The effects of the print revival, his personal life, geographical environment among other aspects have all played a role in creating Nathaniel Sparks’s work, his artwork will continue to be as prints always have been; a mean of interpersonal communication and dissemination of knowledge that will benefit in some way, those that come after him such as myself. If any viewers would like to know more about the works of Nathaniel Sparks, the text below will take you to the website which also includes the link to the book written by Celia Barclay was extremely useful to me. I have also included other links to websites I have used in my essay.

The Nathaniel Sparks Website


Aberyswyth University- Nathaniel Sparks( Adam)

Celia Barclay’s book on Nathaniel Sparks

This establishment holds many of Nathaniel Sparks works



The image taken is a primary photo from the Aberystwyth University Collections.


Barclay, Celia. Nathaniel Sparks: memoirs of Thomas Hardy’s cousin, the engraver. London: Cock Inn, 1994.pp.74.


With the rose spit-bite completed, the blank areas of the background on its plate were beginning to niggle me. It prompted me to attempt a couple of chine-collé’s with a variety of different papers found in local art shops. Using a paper that included preserved flowers pressed onto the surface or coloured tissue paper that I cut into the shape of some of the petals I created the below range of prints. They look lovely if I do say so myself! Any suggestions for colour combinations of papers or anything else would be gladly received!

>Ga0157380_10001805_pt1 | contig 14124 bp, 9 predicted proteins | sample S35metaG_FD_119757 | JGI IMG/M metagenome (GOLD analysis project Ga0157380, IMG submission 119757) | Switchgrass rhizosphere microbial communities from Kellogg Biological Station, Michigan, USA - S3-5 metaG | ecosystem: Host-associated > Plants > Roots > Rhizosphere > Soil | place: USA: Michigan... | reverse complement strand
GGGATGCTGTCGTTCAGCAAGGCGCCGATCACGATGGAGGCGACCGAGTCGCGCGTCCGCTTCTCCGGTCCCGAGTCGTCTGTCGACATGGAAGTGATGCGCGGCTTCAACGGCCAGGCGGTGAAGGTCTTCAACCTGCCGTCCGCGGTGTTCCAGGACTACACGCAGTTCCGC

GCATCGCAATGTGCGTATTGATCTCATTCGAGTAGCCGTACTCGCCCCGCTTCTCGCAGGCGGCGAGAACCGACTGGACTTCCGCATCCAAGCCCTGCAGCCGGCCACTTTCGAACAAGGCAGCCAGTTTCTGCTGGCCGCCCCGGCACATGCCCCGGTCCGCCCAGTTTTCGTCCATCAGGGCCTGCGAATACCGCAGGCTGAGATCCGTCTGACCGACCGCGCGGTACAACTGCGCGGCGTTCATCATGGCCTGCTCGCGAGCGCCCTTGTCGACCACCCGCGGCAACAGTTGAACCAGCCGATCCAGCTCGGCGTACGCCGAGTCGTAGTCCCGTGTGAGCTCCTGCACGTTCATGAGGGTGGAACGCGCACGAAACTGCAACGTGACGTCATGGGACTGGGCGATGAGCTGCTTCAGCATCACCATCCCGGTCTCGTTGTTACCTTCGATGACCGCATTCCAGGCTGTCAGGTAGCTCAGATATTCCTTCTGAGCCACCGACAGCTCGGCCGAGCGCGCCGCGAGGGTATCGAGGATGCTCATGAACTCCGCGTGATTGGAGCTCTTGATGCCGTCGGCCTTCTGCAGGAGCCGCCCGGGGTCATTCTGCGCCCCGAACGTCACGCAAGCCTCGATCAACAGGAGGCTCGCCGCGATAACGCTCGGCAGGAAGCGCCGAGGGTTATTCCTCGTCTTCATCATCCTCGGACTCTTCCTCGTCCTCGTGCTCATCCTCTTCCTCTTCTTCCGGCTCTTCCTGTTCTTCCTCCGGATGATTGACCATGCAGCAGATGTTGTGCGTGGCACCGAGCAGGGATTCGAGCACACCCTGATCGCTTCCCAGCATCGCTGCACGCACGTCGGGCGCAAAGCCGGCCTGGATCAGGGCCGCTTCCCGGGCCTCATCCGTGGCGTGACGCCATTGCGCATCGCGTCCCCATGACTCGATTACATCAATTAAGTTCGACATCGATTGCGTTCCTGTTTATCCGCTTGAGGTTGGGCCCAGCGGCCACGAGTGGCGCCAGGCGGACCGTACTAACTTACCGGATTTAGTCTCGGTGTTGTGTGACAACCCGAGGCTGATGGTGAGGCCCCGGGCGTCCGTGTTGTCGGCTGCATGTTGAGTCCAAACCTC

A Little Blue Crab

With a little bit of acrylic aquatint in the old chemistry box and some burnishing to take away areas of the aquatint to create a more three dimensional effect to the crab this little gem was pulled from the press. The blue brought out the intricate lines that I created with the needle and looked more natural than a black ink.

Confusing crabs !

Creating this plate was rather difficult, the concentration that was required to ensure the undulations of the animals shell were similar to the next meant that it took a while to finish. However the finished piece looked effective, just as I was about to print it the lecturer suggested that I apply an acrylic aquatint to give the piece more tonal areas that would work well with the lines. After applying the aquatint to ensure that some areas would not etch more I covered the areas and lines that I wanted to be left lighter with permanent marker,this acts in the same way as the liquid ground and stops the acid bath from further etching the lines.Here is a photograph of the plate with marker on ready to be placed in the bath !img_20170404_145324.jpg